Ah, in my 20s …

This past Sunday, I knew we were likely going to have a sub for Zumba. Since the Sunday class is during Maya’s naptime anyway, it’s usually easy for me to take an hour and get my fitness on. I figured I’d go and if the sub wasn’t one of the ones whose class I love, I’d just do the elliptical with one of my good friends and call it a day.

Sure enough, we did have a sub. So I got cranking on the Cybex trainers with the intent of doing 20 fast and furious minutes and then getting outta there. I was dying within minutes — I forgot how much I hate being “grounded” to a machine! Now that Zumba is my fitness routine of choice (3-5 classes a week), I really can’t stand the machines.

I noticed one of the other girls in the class was going at a speed of 80 next to us (as she usually does before class). I was barely able to breathe at 40. In her 20s, she was sweating profusely within minutes while my friend and I –both in good shape and in our 30s — huffed and puffed going at half her speed.

We commented on how fast she was going and how impressive it was. She said she’s addicted to the gym and loves to challenge herself.

I had to laugh because in my 20s, I wanted to put the effort in. To challenge myself. To work hard. I also was a lot thinner then! But when I was in my disordered, overexercising phase, I’d spend an hour slaving on a machine in the morning, lift, and go back to the gym at night. I couldn’t rest unless I’d worked out. It wasn’t healthy at all; it was a sickness.

And now? HA. I go to the gym with one goal: get ‘er done. I don’t really care to spend a minute more than necessary at the gym away from my family. I don’t really challenge myself — that’s true (though class is challenging). But I also don’t feel like a giant sloth, either. I still work out regularly but my goals are different. Fitness for me now is genuinely FUN. When I was in my 20s pounding away every day for hours on end … it wasn’t fun. It was a problem.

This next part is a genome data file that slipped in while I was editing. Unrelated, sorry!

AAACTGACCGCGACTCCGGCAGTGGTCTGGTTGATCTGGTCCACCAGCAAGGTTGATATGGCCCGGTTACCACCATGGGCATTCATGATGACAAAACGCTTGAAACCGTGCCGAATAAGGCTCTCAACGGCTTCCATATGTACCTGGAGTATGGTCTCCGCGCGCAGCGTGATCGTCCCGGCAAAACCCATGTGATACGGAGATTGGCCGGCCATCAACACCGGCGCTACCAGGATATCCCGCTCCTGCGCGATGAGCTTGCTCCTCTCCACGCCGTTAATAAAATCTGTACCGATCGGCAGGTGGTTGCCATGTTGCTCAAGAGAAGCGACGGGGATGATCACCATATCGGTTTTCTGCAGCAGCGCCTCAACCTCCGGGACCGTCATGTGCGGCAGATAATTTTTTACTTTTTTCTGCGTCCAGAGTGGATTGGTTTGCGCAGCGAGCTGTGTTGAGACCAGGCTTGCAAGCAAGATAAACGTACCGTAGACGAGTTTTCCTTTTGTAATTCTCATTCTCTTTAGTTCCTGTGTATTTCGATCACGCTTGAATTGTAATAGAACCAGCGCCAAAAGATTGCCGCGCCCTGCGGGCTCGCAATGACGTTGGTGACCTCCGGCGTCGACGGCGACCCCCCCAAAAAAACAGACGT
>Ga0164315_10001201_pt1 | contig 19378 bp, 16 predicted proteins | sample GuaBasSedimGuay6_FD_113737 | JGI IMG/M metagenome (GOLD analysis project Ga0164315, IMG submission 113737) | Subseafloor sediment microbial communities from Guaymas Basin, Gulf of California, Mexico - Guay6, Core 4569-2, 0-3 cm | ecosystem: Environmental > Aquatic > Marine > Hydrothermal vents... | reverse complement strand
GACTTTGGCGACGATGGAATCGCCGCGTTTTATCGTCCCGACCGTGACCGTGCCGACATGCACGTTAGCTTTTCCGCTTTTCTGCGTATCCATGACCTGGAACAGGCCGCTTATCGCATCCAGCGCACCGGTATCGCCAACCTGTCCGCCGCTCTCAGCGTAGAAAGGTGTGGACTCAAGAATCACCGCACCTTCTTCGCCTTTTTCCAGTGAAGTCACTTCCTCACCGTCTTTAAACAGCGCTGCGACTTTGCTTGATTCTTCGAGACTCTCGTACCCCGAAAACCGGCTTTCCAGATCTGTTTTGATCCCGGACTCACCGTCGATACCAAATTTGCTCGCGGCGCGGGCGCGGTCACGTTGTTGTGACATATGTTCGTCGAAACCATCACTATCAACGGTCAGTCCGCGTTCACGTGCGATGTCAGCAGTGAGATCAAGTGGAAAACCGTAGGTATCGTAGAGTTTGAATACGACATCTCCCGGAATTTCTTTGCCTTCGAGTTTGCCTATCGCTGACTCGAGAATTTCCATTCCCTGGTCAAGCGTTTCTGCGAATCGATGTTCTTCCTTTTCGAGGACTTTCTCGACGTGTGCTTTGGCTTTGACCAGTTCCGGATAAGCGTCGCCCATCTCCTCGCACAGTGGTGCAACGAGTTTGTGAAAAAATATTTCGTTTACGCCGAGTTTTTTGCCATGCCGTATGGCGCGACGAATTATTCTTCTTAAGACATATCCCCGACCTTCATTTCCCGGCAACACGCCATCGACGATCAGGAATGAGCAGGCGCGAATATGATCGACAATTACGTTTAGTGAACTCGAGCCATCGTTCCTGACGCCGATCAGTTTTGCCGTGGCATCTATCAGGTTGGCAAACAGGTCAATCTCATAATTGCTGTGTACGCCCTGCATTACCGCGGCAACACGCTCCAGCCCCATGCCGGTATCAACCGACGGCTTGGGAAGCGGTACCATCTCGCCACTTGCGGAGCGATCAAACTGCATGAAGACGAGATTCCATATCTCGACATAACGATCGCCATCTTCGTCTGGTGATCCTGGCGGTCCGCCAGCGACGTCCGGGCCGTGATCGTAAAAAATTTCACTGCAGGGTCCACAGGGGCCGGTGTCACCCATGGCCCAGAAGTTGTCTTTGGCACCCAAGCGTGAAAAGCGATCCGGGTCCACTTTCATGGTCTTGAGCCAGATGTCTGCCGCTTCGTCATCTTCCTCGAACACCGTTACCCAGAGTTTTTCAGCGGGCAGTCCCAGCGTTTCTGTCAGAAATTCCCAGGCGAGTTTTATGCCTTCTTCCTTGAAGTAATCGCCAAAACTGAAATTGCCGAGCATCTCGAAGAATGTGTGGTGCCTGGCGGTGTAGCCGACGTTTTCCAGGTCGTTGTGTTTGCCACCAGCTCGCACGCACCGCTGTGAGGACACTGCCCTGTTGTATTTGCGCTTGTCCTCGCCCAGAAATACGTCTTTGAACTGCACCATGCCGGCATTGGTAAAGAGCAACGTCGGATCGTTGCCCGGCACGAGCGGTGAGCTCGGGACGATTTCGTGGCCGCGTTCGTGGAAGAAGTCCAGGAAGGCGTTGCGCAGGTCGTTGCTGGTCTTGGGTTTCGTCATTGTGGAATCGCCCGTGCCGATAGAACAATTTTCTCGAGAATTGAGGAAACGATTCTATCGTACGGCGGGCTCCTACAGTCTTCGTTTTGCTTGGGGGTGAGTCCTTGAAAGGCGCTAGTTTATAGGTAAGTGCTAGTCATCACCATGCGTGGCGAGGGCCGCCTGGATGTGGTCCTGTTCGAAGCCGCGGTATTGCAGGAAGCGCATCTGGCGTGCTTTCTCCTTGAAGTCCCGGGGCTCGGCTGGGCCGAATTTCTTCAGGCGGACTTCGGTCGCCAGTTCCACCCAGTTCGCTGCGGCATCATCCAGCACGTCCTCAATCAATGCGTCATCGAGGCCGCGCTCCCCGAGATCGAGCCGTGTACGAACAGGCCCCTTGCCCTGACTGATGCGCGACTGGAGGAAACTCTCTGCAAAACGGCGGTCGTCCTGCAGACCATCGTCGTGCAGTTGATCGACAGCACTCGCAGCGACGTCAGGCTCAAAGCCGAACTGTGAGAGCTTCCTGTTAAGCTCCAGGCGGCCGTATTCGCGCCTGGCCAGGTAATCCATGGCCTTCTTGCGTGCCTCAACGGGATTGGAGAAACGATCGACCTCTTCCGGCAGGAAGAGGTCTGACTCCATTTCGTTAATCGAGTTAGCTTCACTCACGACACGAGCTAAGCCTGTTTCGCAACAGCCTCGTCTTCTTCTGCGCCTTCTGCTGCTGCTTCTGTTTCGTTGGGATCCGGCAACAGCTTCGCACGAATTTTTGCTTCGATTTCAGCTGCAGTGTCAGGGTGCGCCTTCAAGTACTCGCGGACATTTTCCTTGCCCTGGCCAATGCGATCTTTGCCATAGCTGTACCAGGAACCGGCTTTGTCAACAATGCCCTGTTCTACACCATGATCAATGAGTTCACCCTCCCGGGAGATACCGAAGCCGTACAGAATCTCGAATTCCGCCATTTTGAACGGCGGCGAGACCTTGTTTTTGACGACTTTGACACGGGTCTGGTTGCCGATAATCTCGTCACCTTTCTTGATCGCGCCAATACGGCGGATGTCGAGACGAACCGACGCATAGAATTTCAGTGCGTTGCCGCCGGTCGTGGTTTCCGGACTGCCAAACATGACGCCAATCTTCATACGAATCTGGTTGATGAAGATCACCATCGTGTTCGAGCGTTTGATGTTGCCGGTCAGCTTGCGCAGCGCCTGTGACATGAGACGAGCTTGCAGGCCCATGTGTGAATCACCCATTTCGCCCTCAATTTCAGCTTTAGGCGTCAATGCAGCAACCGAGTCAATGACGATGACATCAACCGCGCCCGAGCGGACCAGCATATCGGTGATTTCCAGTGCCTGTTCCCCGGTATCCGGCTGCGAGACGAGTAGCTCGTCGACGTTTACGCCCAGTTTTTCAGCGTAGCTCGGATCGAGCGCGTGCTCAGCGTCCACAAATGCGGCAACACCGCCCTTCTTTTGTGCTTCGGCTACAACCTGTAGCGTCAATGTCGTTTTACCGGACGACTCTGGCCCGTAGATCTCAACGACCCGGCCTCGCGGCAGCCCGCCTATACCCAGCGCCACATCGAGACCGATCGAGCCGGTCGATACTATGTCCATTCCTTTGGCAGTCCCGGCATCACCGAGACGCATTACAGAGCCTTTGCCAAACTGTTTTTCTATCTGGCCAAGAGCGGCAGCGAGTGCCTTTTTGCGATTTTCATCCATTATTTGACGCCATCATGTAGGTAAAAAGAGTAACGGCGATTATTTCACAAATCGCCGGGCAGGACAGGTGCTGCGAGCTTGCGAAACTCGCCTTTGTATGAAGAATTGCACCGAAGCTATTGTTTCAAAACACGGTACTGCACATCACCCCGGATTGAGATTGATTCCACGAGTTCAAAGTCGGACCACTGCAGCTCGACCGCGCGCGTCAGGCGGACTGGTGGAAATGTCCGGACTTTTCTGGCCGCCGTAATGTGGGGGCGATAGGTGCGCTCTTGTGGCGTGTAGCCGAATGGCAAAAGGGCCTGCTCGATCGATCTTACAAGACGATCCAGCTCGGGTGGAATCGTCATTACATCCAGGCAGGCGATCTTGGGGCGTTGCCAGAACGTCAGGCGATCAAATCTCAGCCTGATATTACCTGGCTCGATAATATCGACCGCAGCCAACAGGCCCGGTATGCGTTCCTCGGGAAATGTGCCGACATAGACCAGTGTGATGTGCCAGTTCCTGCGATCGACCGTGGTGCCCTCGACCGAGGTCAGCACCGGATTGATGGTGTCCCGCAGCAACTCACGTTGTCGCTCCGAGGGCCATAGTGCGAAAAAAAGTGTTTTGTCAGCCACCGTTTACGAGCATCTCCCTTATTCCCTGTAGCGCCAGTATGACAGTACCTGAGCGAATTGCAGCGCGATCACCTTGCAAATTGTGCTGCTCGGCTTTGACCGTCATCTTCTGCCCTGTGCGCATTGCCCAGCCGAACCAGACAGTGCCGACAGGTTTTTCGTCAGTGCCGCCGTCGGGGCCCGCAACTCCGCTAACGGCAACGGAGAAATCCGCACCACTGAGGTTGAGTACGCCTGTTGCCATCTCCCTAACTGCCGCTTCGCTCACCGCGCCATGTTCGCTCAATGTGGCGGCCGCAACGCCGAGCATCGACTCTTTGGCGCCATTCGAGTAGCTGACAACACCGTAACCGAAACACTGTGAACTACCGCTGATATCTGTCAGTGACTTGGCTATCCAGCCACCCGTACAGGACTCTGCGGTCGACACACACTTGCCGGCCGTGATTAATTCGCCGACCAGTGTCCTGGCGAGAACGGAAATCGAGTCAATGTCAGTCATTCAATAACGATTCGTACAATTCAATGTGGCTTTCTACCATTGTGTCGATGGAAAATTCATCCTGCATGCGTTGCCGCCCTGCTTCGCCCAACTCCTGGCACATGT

I’m not sharing this story to make the assumption that this girl has a problem at all – it’s just funny to see how perspective can change from your 20s to 30s. What I considered to be my “life” then (i.e., the gym) has changed so much since getting married and becoming a mom. My priorities have changed and while I know I could put more effort into my fitness … I’m going with the “Good Enough” mantra from Good Housekeeping. Maybe someday it’ll be more important to me. But for now? My fitness level is “good enough.” And that’s perfectly OK.

How about you? What were some of the biggest priority changes between your 20s and 30s or 30s and 40s or 40s and 50s?


2 thoughts on “Ah, in my 20s …

  1. Hi Lissa,

    I have read you for a few years, but never commented before. I love your blog 🙂

    This post really resonated with me. I am not in my early 40s and my relationship with exercise has been a very interesting, sometimes very torturous, journey. I also have a history of disordered eating and over-exercising. In my teens and 20s, I really pushed myself and felt “bad” if I did not exercise everyday. In my 30s I started to slow down a bit (fewer days/week) and vary things up, mainly due to injury. The change felt good, but there was still a “I MUST exercise or I am bad” component to it. Now in my 40s, I am mostly at a point where I am exercising for fitness, not for shape/weight loss. I have not belonged to a gym for about a year now, for the first time since I was 22. I swim at the public pool, go to Zumba (love it!) once a week at a yoga studio, have some weights in the garage, and walk the dog everyday. It is so freeing to have different priorities and actually enjoy exercising as opposed to feeling the dread of “having” to go the gym. I would much rather spend time with my husband, read, play with the dog (no kids), see friends, bake cookies, etc.

    I am so glad that you are finding this balance sooner rather than later!

  2. My 20″s was spent running college cross country. I was obsessed with counting calories, running my butt off, the scale, healthy food…I was sick. Now, 29 I am not 100% ok(I don’t think eating disorders go away 100% ever!), but I’m happy, healthy and enjoy life. Im bigger now, but my joy is biggger too! 🙂

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